The minister explained that the public price is helped by the state who will pay to the company the rest of the ticket. But because no company will be ready for working on this line (where it won’t be enough client), I’m sure that they ever took an agreement to insure the company a minimum incomes. So this airport wil bring nothing more that new expenses for our state, who ever accumulate only from 1995 an external debt of more than 250% of the GDP.
    And with this money, wil could do so many works, and so many, that no one outside could not image: repairation of all worse roads of Artsakh, resolution of drinking water in all villages that they have no water, resolving of electricity questions of the last 12 villages that they have still no electricity… And all these works cost not more than 1 billion drams…

    • Hye-phenated said:

      Armen, I hope things will improve soon and the number of passengers will increase with time. Think strategically – there will be more tourists who will bring more money to Artsakh. What would they prefer a seven hour drive in a minivan or a 30 min flight? Plus Cargo – instead of sending Artsakh exports via Georgia they can be delivered directly to Western markets – this is much cheaper I’m sure because Georgians would charge more for their part of the route then the entire cost of the air transportation.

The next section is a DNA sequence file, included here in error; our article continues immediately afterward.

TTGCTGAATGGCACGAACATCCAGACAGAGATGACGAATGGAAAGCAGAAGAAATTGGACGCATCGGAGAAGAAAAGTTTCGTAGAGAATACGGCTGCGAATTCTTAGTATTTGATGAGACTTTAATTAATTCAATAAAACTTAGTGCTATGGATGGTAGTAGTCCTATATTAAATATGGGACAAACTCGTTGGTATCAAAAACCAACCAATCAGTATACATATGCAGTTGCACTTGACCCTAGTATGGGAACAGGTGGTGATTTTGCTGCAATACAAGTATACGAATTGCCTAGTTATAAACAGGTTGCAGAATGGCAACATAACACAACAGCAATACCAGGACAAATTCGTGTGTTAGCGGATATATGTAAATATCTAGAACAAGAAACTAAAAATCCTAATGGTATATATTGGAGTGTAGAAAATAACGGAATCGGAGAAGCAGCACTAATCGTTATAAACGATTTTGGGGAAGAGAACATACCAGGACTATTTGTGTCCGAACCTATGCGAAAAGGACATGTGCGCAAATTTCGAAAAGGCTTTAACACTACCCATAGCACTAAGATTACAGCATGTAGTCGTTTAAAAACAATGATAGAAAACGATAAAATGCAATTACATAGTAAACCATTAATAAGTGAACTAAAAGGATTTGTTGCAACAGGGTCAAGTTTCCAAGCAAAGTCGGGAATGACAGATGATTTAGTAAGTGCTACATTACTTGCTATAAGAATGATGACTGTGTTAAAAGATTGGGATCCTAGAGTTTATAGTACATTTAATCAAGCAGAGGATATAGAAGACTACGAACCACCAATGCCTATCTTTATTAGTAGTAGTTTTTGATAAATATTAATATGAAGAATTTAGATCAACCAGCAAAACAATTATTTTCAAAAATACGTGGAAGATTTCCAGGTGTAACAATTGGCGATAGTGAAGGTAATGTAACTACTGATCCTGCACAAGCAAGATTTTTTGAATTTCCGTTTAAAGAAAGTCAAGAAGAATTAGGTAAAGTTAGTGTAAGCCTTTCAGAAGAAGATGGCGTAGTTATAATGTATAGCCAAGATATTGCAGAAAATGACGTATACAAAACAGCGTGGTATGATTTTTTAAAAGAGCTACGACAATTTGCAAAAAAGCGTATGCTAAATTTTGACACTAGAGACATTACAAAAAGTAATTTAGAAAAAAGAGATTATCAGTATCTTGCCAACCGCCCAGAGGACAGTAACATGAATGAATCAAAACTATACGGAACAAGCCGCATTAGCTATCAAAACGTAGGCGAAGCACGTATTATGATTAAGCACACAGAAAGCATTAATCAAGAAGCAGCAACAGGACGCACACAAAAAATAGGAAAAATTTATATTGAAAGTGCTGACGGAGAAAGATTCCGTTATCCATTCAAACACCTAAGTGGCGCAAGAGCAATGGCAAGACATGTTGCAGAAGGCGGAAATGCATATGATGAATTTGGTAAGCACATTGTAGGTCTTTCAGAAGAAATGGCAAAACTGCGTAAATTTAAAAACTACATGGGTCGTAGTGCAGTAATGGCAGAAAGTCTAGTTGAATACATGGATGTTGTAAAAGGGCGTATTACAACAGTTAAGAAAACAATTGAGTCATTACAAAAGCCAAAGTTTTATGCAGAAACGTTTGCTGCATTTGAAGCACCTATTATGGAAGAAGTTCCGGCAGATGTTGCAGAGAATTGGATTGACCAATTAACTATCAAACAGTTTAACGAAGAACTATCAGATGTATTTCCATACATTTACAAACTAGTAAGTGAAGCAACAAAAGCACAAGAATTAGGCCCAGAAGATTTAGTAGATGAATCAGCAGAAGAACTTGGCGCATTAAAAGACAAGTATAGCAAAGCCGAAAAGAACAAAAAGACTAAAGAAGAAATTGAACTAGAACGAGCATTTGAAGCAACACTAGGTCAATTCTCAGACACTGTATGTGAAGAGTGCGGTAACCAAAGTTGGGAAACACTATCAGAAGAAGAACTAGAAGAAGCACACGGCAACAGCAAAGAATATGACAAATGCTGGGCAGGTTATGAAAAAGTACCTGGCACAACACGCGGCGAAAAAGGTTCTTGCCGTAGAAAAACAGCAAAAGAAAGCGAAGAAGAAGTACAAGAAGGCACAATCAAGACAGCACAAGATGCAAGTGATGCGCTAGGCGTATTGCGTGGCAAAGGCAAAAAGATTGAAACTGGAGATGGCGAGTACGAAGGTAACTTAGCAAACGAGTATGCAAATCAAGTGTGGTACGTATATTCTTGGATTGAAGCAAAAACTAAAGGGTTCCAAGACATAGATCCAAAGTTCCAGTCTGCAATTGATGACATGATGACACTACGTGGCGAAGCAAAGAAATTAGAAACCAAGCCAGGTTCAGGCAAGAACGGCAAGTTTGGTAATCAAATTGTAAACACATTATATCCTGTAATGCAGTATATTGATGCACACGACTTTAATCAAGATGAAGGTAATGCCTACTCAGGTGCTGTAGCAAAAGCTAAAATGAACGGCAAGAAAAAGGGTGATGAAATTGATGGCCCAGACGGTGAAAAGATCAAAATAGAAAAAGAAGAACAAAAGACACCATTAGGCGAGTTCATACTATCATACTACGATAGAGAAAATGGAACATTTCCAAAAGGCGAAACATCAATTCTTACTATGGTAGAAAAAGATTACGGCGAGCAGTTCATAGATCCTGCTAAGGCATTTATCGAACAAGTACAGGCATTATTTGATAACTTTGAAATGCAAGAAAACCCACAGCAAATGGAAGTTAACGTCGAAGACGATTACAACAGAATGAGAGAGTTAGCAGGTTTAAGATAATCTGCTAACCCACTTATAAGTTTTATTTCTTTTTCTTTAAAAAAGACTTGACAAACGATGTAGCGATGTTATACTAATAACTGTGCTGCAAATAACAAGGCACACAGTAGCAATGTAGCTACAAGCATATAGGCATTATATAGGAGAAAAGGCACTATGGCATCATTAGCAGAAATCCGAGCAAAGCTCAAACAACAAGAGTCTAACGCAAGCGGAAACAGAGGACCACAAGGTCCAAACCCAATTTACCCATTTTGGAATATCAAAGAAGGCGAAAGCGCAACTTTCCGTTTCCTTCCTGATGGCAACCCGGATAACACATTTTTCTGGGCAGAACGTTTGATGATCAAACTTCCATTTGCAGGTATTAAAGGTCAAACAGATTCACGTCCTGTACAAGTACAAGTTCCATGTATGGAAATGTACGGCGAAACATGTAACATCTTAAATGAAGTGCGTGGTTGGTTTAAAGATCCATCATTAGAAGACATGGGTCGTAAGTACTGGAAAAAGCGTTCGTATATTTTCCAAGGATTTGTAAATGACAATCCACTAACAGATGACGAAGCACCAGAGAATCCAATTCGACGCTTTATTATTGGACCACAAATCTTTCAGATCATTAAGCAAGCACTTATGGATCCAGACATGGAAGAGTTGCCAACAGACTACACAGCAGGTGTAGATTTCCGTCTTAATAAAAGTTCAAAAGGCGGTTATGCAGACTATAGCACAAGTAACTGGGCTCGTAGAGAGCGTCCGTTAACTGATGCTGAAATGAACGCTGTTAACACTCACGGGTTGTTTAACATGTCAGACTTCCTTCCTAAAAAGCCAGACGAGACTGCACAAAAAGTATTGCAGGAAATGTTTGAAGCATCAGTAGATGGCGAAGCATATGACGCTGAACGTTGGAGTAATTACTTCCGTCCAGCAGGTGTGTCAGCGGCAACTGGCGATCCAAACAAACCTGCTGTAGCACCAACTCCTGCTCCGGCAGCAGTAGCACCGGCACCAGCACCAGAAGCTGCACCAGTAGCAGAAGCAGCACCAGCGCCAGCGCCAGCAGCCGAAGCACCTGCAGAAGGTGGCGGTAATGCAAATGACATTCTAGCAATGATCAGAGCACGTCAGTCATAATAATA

We had a Teleton in 2009 to help Shushi reconstruction and my kids and I donated some money – just curious – do you see any improvements?

      In 2010 Teleton we donated to water projects in Artsakh – I hope these villages you are writing about will get the water.

      Each Teleton collect about $20 million – what would you suggest as a project for the next one in November 2011?

  5. papken hartunian said:

    I thank you those Armenians who have anything to do with this landmark project. I hope the Artsakh Airport will be open on May 9 which is the day of liberation of Shushi and my birthday as well.

  6. Raffi said:

    This is all great, but perhaps more than necessary. Isn’t one plane enough for flights to Yerevan and back? Why 3? And the new building looks nice, but couldn’t it have been much smaller and plainer for the purpose it will serve? Seems like much of the money could have been invested in other projects. Sorry, I know, everyone’s a critic, so I’ll be quiet now. It does look quite nice and it will be awesome to take Artsakh Air flights. I hope they expand and go international.

  7. Cristina said:

    I don’t argue about the utility. But i wish they would make the ticket cheaper – i can bet with anyone that neither an ordinary Armenian from Armenia nor an Artsakhtsi will be able to afford it – 4 times the price of an usual bus ticket (5.000drams) and 2 times the price of a taxi (10.000drams) .
    There were talks about 17.000drams/flight, that is 46$, now i have it confirmed that a ticket will be 20.000drams, that is 55$.
    There are alot of people who are forced to live with 55$ a month in Artsakh…

  8. ARA said:

    EXCELLENT-this is a necessary vein for our country and people. It is not for everyone. It can be used by the military, business people, TOURISM-the $$ will roll in and the countries will prosper. Baku will attempt to destroy along with their bretheren in turkey-what else is new? This air service is vital. It will benefit all Armenians-when we visit-we and many others plan to fly there-maybe drive back for the scenery. Good job Armenia-govt. WE SUPPORT U LOUD AND CLEAR-not just words and money- Supplies will flow in and jobs will rise.